MERIDEN — When the Irish flag unfurled over Meriden City Hall there was a slight discrepancy in reference to the other flags flying that morning.
“Judging by the size of the flag, Irish heritage is three times the size in our city,” Mayor Kevin Scarpati joked.
For one day, one can understand if Irish pride was a bit bigger than life.
Residents of Irish descent or aspiration celebrated St. Patrick’s Day Sunday. A small gathering clad in green, heavy wool sweaters, caps, and splashes of tartan assembled outside City Hall to launch the day’s festivities with the flag raising.
Later in the day they would go to the Ancient Order of Hibernians Hall on Melville Avenue for further repast and libation. Scott McNulty, president of the Ancient Order of Hibernians in Meriden, offered the gathering a kind of benediction.
“May Saint Patrick, the glorious apostle of Ireland, smile on our celebration,” he said.
This year the AOH has a lot to smile about. City budget cuts almost forced the annual St. Patrick’s Day parade into hibernation. McNulty said the AOH and organizations across the city stepped up to raise the money needed to keep the tradition alive.
“The AOH has really stepped up, above and beyond this year … we hope you make the 2019 parade the biggest and best so far,” said Mayor Kevin Scarpati.
This is welcome news for Meriden resident Rachel Williams, this year’s grand marshal. She loves the parade, the good feeling of the crowd, and the whole vibe of the day. Being named grand marshal is a graduation of sorts for Williams. She was previously part of the parade as the ’Rachel Division,’ which entailed dressing up her truck and throwing candy at the end of the St. Patrick’s Day Parade.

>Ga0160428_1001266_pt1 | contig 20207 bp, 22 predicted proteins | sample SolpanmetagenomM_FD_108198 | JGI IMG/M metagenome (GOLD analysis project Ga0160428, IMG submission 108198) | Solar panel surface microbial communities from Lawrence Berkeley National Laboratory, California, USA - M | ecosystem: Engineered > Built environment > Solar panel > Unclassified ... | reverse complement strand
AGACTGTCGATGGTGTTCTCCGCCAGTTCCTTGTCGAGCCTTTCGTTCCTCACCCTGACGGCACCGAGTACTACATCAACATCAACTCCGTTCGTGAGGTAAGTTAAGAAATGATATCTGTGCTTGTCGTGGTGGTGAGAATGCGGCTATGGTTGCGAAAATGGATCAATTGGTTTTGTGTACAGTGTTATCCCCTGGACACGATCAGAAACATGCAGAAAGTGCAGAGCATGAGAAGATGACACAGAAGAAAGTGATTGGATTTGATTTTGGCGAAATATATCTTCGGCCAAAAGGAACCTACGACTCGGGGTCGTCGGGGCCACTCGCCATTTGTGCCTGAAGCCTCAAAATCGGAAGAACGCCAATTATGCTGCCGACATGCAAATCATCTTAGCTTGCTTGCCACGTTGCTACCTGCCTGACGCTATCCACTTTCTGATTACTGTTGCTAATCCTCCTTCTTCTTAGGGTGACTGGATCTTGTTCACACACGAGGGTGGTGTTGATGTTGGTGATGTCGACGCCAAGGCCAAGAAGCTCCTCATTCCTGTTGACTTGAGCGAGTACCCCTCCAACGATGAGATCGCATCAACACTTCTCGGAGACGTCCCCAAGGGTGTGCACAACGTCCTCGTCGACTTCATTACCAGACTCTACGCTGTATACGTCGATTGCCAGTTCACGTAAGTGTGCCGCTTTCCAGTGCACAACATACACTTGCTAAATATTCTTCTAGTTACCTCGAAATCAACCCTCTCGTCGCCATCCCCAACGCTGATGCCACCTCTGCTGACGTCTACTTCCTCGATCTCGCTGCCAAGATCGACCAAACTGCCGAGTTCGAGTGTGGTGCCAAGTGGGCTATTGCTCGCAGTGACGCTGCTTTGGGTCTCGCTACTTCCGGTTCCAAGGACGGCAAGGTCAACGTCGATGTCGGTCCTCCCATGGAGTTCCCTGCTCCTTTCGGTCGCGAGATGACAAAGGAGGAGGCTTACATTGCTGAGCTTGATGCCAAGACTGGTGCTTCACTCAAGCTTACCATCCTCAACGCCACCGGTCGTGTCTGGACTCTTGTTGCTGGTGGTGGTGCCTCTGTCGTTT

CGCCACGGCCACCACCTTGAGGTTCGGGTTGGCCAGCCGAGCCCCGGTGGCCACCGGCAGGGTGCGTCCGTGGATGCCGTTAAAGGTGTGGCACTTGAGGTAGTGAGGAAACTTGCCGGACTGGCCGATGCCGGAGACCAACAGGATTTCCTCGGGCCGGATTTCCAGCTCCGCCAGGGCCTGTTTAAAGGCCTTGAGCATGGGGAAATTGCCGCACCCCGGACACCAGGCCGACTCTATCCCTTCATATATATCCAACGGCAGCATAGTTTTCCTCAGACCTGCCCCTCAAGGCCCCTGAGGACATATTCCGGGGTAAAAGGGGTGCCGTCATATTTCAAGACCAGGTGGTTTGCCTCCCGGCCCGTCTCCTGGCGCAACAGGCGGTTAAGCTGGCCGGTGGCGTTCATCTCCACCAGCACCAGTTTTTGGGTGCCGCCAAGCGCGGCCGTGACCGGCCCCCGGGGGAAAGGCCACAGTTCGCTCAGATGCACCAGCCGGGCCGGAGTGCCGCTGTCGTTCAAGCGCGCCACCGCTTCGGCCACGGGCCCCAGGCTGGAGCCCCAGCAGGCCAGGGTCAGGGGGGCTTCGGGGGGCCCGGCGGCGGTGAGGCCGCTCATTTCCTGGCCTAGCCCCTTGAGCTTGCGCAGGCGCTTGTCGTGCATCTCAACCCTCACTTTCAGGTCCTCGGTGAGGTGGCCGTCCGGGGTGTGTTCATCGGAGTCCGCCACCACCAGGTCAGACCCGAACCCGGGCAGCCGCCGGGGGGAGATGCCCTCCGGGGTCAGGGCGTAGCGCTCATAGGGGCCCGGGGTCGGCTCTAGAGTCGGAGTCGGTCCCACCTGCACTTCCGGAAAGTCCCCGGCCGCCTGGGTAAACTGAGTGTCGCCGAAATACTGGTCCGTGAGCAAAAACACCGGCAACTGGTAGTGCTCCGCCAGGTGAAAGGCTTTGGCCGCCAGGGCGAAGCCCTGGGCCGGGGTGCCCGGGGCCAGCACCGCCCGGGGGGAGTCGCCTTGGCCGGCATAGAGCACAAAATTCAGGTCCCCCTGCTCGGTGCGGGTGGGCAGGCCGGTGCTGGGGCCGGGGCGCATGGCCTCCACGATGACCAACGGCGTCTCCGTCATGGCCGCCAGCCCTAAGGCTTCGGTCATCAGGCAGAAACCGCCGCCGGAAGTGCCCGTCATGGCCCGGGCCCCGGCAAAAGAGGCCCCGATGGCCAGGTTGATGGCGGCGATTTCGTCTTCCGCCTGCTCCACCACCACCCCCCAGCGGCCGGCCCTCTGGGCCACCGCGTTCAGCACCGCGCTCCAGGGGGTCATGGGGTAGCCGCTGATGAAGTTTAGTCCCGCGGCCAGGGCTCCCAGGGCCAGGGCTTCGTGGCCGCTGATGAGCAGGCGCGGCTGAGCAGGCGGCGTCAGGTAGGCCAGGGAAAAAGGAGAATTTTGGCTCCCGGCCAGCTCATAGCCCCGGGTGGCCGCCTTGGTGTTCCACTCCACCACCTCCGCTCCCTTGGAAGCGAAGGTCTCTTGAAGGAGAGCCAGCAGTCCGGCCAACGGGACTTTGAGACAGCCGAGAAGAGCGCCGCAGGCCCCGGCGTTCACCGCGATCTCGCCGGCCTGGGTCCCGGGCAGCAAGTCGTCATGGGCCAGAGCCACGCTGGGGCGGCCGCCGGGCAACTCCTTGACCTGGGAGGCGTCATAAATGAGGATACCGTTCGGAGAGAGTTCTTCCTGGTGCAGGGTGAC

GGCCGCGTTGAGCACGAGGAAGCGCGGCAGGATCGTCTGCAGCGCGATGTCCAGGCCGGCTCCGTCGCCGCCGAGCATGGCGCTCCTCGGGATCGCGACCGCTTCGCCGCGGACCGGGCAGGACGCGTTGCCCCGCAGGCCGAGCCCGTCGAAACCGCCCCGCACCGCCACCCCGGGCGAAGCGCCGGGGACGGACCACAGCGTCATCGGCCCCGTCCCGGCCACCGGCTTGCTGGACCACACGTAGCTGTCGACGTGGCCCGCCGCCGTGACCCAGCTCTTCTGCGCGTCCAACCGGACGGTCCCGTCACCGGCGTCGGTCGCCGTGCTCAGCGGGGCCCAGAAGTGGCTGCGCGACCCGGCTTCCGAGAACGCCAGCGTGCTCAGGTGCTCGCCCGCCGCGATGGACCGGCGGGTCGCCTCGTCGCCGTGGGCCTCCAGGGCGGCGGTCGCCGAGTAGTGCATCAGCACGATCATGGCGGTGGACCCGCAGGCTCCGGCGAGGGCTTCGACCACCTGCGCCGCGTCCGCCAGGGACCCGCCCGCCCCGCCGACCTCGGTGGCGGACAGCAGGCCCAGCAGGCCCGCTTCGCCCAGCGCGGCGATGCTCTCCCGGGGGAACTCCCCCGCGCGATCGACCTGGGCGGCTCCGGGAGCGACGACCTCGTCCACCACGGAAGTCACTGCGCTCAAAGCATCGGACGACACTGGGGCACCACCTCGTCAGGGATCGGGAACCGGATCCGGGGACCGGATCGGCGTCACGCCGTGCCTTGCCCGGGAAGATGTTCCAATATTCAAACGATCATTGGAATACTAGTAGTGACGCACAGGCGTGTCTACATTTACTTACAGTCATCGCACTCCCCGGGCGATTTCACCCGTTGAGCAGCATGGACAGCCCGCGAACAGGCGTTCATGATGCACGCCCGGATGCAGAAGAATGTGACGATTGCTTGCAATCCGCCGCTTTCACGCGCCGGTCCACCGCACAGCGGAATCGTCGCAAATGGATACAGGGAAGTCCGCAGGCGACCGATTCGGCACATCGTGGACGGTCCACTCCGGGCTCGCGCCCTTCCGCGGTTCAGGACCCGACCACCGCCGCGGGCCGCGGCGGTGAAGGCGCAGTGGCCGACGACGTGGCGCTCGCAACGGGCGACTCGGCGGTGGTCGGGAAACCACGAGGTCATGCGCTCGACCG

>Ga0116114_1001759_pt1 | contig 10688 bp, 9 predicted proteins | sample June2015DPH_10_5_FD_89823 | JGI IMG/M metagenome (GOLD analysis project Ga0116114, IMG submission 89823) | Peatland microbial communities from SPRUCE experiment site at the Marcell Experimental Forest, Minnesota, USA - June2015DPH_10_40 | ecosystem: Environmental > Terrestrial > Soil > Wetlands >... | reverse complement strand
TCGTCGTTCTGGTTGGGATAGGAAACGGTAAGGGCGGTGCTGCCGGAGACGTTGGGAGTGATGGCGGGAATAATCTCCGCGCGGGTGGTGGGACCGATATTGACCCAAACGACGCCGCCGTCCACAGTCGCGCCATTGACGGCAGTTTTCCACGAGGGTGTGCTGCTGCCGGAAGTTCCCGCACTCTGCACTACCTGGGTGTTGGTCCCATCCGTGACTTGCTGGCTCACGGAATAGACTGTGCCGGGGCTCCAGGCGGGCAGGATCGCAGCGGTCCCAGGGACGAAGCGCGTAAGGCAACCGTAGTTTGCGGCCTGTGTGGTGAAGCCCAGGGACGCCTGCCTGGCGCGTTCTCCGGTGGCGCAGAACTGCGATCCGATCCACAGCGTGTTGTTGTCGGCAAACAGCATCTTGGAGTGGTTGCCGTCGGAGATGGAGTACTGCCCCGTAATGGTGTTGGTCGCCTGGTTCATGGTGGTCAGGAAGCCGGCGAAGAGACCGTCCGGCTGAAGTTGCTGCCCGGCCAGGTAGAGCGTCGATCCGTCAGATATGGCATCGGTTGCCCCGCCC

For some residents St. Patrick’s Day isn’t just about the food and drink or about getting ready for the parade. It is a day set aside to remember the sacrifice of the people who came to the United States from Ireland.
“Today brings a lot of reminiscing. I think about my father who was Irish,” said Doreen Roddy, president of the Ladies Ancient Order of Hibernians, whose family hailed from the western coast of Ireland. “They made this country what it is. I appreciate what every single ancestor did for us. Those people left the country knowing they were never going to go back. How do you do that?”
Meanwhile across town at the AOH Hall on Melville Avenue, Walter Paluszewski quietly got ready for a 2 p.m. storm of hungry revelers. His St. Patrick’s Day morning started at 6 a.m. back at Czapiga’s, where he started slicing the day’s corned beef. He was preparing vegetables in front of two steaming cauldrons on the stove.
“It’s a long week,” he said.
He needs to prep 300 pounds of corned beef and 100 pounds each of cabbage, potatoes and carrots for over 100 people who will be dining.
“We serve heavy over here,” said Paluszewski, the owner of Czapiga’s.
Walter and his wife Patti are both half Irish – “the good half,” she quips – and cooking for the AOH celebration is just part of their good works as club members.
He isn’t done on Sunday. Next Friday, the day before the parade, the ladies of the AOH will put together corned beef sandwiches for that day’s hungry revelers. But he does get a bit of a break.
“I just have a beer and watch them,” he said.
Roddy said that behind the bar at the AOH Hall there is a shamrock that keeps track of the days until St. Patrick’s Day, counting down to zero. On Monday, the number goes back to 365.
“This is the high holy day, the day you wait for,” Roddy said.
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